By Michael Levine
Posted on Tuesday, June 02, 2009 11:57:28 AM by St. Louis Conservative
During bankruptcy, GM would have been able to sell off divisions, facilities and brands. Finally, if a plan of reorganisation that was likely to get a better outcome than liquidation was proposed, the court would approve it and a “new” GM would emerge.
What would have been the impediments to doing this? Management would not face the inevitable, so GM had (perhaps deliberately) placed itself in a position where it needed money to keep going long enough to file for bankruptcy. No private credit might have been available for a DIP loan under the conditions prevailing then and now. If the filing was done without prior negotiation with unions and creditors, the proceeding might have been so messy and protracted that it could have substantially reduced the possibility of a successful reorganisation. The plan might not succeed. Notice that I have not mentioned that the filing and the actions taken to protect GM from its creditors would cause great pain to workers, suppliers, dealers and cities. That is because that pain will occur anyway.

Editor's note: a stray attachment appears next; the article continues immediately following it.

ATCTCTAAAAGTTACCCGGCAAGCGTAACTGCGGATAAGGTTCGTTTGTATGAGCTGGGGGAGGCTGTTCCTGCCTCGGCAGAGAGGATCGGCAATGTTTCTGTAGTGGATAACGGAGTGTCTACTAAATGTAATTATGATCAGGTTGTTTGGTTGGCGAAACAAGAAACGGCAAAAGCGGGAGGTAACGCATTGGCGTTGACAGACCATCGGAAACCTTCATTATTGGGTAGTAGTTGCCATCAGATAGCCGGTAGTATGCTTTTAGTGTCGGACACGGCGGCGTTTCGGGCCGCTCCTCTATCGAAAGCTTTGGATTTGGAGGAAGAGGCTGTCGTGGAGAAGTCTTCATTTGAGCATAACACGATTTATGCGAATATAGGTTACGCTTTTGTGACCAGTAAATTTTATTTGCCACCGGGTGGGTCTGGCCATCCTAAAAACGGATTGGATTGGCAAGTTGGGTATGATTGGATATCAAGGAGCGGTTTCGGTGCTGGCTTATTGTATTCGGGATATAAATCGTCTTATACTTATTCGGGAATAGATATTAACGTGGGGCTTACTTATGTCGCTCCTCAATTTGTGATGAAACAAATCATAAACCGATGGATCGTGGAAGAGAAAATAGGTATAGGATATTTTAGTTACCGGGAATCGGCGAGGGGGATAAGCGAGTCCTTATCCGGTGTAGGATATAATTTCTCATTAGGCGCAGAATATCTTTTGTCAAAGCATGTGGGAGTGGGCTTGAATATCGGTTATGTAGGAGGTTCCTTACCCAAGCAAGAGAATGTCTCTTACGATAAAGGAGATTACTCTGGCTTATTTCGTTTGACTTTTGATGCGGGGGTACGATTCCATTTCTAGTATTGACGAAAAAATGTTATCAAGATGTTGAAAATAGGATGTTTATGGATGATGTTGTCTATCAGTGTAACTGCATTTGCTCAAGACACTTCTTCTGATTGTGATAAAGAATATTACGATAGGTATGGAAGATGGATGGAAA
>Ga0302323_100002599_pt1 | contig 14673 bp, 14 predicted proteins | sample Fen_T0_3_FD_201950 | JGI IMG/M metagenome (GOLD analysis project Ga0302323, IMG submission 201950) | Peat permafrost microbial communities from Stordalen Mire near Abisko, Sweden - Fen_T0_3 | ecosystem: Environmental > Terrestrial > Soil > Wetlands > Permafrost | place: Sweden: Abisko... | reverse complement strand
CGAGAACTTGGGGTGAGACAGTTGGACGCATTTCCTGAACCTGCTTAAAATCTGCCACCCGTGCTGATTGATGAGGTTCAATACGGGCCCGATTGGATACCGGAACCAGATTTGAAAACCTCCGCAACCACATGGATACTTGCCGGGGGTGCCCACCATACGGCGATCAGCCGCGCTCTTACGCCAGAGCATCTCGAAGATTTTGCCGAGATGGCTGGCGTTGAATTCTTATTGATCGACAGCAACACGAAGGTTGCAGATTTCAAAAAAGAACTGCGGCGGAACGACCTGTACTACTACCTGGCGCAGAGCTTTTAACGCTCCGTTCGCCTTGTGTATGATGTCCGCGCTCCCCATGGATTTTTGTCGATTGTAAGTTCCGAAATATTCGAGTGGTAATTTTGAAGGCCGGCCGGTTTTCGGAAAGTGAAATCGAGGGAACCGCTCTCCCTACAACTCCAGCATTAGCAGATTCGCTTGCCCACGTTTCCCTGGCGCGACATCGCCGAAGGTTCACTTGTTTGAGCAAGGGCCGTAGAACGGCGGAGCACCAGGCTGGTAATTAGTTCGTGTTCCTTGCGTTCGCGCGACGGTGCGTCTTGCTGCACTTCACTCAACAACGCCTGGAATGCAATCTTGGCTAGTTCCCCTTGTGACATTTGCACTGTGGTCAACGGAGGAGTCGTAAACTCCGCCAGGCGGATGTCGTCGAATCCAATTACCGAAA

What would have been the role for government in this scenario? Providing bridge financing and a DIP loan, and setting a much shorter deadline for filing than was ultimately adopted. The deadline would have forced all parties to negotiate as much “prepackaging” as possible, because the unions and unsecured creditors would not have wanted to take their chances on a filing, and the secured creditors could not have been assured of a rapid liquidation in such an important bankruptcy. The loan could have been secured by GM’s assets and a claim on its revenues, and not involved the government in owning and managing the company.The billions of dollars the government would have saved by starting this process last winter could have been used to alleviate collateral damage through aid to state governments, unemployment insurance, etc. Both of those activities would have met genuine needs, commercial and social, without the government being forced to own and manage GM.
Instead, the Obama administration overtly played favourites…
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